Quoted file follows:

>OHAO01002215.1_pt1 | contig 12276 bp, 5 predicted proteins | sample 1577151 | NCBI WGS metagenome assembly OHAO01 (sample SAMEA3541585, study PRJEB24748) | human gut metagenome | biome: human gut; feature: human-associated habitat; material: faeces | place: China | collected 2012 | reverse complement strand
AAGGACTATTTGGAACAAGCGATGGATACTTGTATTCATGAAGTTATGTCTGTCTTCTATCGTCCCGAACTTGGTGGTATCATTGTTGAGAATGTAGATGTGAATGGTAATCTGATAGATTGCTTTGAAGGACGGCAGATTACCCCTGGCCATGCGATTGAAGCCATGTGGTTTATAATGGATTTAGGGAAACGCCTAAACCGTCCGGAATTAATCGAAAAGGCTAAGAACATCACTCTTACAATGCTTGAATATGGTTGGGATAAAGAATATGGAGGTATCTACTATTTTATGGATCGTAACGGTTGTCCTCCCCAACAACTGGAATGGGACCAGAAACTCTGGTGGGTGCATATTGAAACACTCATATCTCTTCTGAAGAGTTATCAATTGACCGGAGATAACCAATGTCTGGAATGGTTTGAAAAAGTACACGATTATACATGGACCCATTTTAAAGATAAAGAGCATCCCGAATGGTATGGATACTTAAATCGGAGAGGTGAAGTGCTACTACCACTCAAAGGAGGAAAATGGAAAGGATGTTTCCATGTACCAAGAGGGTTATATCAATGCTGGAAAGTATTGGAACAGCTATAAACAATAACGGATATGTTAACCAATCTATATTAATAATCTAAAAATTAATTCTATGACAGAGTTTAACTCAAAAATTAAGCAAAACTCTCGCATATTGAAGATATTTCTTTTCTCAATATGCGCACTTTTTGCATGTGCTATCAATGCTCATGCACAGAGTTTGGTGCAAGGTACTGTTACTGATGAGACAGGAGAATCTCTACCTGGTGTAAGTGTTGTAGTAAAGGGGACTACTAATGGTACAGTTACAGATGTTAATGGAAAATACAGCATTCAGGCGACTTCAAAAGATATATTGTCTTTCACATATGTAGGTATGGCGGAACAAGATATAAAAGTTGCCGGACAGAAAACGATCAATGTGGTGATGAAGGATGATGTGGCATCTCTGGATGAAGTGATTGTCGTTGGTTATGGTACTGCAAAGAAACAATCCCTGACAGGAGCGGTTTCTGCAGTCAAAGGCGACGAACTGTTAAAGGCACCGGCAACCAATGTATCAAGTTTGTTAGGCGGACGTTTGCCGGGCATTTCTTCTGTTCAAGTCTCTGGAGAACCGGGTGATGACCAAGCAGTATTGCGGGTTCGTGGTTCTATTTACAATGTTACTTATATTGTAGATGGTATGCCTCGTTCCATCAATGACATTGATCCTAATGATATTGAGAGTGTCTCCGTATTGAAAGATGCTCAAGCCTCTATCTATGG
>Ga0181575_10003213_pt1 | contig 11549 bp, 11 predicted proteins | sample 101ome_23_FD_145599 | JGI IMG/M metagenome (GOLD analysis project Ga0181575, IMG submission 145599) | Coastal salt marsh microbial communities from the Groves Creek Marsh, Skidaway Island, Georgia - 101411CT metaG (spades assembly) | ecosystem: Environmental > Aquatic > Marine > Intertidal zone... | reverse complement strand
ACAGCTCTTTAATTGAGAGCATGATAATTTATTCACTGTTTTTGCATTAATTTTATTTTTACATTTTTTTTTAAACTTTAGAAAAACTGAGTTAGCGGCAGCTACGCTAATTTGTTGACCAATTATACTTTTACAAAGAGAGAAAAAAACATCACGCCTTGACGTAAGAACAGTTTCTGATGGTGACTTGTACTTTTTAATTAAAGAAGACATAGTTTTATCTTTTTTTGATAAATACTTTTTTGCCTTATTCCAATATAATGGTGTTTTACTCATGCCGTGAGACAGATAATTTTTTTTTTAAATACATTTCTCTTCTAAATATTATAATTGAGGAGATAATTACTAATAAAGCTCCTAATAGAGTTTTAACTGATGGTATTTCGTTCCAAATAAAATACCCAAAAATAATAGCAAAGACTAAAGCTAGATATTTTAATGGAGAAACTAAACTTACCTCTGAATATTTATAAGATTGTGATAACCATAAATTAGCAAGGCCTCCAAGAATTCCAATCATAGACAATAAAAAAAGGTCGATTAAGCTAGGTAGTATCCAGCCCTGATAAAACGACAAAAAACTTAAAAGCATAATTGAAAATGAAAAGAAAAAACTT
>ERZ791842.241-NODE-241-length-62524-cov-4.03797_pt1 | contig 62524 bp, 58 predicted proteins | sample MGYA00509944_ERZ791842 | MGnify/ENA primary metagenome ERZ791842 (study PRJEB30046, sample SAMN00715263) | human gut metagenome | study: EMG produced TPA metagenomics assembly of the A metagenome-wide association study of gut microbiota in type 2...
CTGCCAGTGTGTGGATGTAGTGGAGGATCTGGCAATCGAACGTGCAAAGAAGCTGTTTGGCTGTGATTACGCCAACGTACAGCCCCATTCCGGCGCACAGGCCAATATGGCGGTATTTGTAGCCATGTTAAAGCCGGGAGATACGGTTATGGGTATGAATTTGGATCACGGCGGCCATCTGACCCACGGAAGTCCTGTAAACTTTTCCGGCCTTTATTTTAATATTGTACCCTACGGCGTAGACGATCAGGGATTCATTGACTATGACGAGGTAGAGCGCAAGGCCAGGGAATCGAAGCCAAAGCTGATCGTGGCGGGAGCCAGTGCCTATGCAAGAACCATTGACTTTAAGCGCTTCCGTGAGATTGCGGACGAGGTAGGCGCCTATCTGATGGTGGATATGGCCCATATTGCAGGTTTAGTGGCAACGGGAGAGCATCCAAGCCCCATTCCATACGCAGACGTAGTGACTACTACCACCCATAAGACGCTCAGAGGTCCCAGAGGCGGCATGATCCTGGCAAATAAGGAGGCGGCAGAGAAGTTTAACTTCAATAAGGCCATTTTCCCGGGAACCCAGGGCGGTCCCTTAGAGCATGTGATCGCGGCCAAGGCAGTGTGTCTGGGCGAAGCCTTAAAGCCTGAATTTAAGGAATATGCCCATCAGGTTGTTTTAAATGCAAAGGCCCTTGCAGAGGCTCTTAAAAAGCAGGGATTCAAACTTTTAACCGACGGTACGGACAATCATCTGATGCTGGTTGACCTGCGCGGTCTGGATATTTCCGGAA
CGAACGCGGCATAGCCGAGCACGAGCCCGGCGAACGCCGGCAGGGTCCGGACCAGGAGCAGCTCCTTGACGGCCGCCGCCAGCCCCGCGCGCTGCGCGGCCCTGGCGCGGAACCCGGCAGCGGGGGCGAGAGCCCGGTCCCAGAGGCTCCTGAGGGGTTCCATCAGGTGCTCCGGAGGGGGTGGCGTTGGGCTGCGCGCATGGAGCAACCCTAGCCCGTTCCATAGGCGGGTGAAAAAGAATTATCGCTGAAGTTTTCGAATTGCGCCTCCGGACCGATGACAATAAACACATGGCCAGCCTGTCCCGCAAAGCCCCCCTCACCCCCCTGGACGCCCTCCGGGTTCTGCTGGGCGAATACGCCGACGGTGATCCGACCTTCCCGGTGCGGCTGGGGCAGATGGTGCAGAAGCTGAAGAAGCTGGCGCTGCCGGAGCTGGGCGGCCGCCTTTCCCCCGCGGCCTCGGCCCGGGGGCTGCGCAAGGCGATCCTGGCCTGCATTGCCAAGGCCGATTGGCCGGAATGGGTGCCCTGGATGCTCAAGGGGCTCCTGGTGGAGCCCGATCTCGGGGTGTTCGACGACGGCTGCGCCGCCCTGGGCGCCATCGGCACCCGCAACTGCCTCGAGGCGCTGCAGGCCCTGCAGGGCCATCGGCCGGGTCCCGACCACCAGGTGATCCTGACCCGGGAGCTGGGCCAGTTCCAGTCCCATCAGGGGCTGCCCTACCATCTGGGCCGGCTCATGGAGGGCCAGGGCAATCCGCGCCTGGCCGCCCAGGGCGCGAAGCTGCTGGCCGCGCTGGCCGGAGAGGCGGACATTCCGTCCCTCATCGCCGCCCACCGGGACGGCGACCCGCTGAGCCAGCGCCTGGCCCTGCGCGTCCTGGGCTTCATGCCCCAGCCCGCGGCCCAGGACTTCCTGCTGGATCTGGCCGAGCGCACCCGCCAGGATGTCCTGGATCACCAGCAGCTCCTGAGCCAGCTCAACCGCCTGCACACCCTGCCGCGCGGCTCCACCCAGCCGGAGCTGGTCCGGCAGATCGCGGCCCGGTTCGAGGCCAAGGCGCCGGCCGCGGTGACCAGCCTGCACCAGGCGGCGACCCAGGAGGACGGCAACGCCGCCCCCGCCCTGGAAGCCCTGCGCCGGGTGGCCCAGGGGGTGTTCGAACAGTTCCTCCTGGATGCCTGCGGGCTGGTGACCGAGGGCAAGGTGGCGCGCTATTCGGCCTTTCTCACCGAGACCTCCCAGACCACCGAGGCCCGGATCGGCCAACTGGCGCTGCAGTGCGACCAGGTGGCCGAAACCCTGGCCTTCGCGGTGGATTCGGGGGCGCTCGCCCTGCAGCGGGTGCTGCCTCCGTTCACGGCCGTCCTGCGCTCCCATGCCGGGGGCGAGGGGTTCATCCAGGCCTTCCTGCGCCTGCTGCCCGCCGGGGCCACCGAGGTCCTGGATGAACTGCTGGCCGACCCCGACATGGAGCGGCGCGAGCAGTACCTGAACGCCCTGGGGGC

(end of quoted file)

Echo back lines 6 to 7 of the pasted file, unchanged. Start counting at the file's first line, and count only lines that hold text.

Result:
CTGCCAGTGTGTGGATGTAGTGGAGGATCTGGCAATCGAACGTGCAAAGAAGCTGTTTGGCTGTGATTACGCCAACGTACAGCCCCATTCCGGCGCACAGGCCAATATGGCGGTATTTGTAGCCATGTTAAAGCCGGGAGATACGGTTATGGGTATGAATTTGGATCACGGCGGCCATCTGACCCACGGAAGTCCTGTAAACTTTTCCGGCCTTTATTTTAATATTGTACCCTACGGCGTAGACGATCAGGGATTCATTGACTATGACGAGGTAGAGCGCAAGGCCAGGGAATCGAAGCCAAAGCTGATCGTGGCGGGAGCCAGTGCCTATGCAAGAACCATTGACTTTAAGCGCTTCCGTGAGATTGCGGACGAGGTAGGCGCCTATCTGATGGTGGATATGGCCCATATTGCAGGTTTAGTGGCAACGGGAGAGCATCCAAGCCCCATTCCATACGCAGACGTAGTGACTACTACCACCCATAAGACGCTCAGAGGTCCCAGAGGCGGCATGATCCTGGCAAATAAGGAGGCGGCAGAGAAGTTTAACTTCAATAAGGCCATTTTCCCGGGAACCCAGGGCGGTCCCTTAGAGCATGTGATCGCGGCCAAGGCAGTGTGTCTGGGCGAAGCCTTAAAGCCTGAATTTAAGGAATATGCCCATCAGGTTGTTTTAAATGCAAAGGCCCTTGCAGAGGCTCTTAAAAAGCAGGGATTCAAACTTTTAACCGACGGTACGGACAATCATCTGATGCTGGTTGACCTGCGCGGTCTGGATATTTCCGGAA
CGAACGCGGCATAGCCGAGCACGAGCCCGGCGAACGCCGGCAGGGTCCGGACCAGGAGCAGCTCCTTGACGGCCGCCGCCAGCCCCGCGCGCTGCGCGGCCCTGGCGCGGAACCCGGCAGCGGGGGCGAGAGCCCGGTCCCAGAGGCTCCTGAGGGGTTCCATCAGGTGCTCCGGAGGGGGTGGCGTTGGGCTGCGCGCATGGAGCAACCCTAGCCCGTTCCATAGGCGGGTGAAAAAGAATTATCGCTGAAGTTTTCGAATTGCGCCTCCGGACCGATGACAATAAACACATGGCCAGCCTGTCCCGCAAAGCCCCCCTCACCCCCCTGGACGCCCTCCGGGTTCTGCTGGGCGAATACGCCGACGGTGATCCGACCTTCCCGGTGCGGCTGGGGCAGATGGTGCAGAAGCTGAAGAAGCTGGCGCTGCCGGAGCTGGGCGGCCGCCTTTCCCCCGCGGCCTCGGCCCGGGGGCTGCGCAAGGCGATCCTGGCCTGCATTGCCAAGGCCGATTGGCCGGAATGGGTGCCCTGGATGCTCAAGGGGCTCCTGGTGGAGCCCGATCTCGGGGTGTTCGACGACGGCTGCGCCGCCCTGGGCGCCATCGGCACCCGCAACTGCCTCGAGGCGCTGCAGGCCCTGCAGGGCCATCGGCCGGGTCCCGACCACCAGGTGATCCTGACCCGGGAGCTGGGCCAGTTCCAGTCCCATCAGGGGCTGCCCTACCATCTGGGCCGGCTCATGGAGGGCCAGGGCAATCCGCGCCTGGCCGCCCAGGGCGCGAAGCTGCTGGCCGCGCTGGCCGGAGAGGCGGACATTCCGTCCCTCATCGCCGCCCACCGGGACGGCGACCCGCTGAGCCAGCGCCTGGCCCTGCGCGTCCTGGGCTTCATGCCCCAGCCCGCGGCCCAGGACTTCCTGCTGGATCTGGCCGAGCGCACCCGCCAGGATGTCCTGGATCACCAGCAGCTCCTGAGCCAGCTCAACCGCCTGCACACCCTGCCGCGCGGCTCCACCCAGCCGGAGCTGGTCCGGCAGATCGCGGCCCGGTTCGAGGCCAAGGCGCCGGCCGCGGTGACCAGCCTGCACCAGGCGGCGACCCAGGAGGACGGCAACGCCGCCCCCGCCCTGGAAGCCCTGCGCCGGGTGGCCCAGGGGGTGTTCGAACAGTTCCTCCTGGATGCCTGCGGGCTGGTGACCGAGGGCAAGGTGGCGCGCTATTCGGCCTTTCTCACCGAGACCTCCCAGACCACCGAGGCCCGGATCGGCCAACTGGCGCTGCAGTGCGACCAGGTGGCCGAAACCCTGGCCTTCGCGGTGGATTCGGGGGCGCTCGCCCTGCAGCGGGTGCTGCCTCCGTTCACGGCCGTCCTGCGCTCCCATGCCGGGGGCGAGGGGTTCATCCAGGCCTTCCTGCGCCTGCTGCCCGCCGGGGCCACCGAGGTCCTGGATGAACTGCTGGCCGACCCCGACATGGAGCGGCGCGAGCAGTACCTGAACGCCCTGGGGGC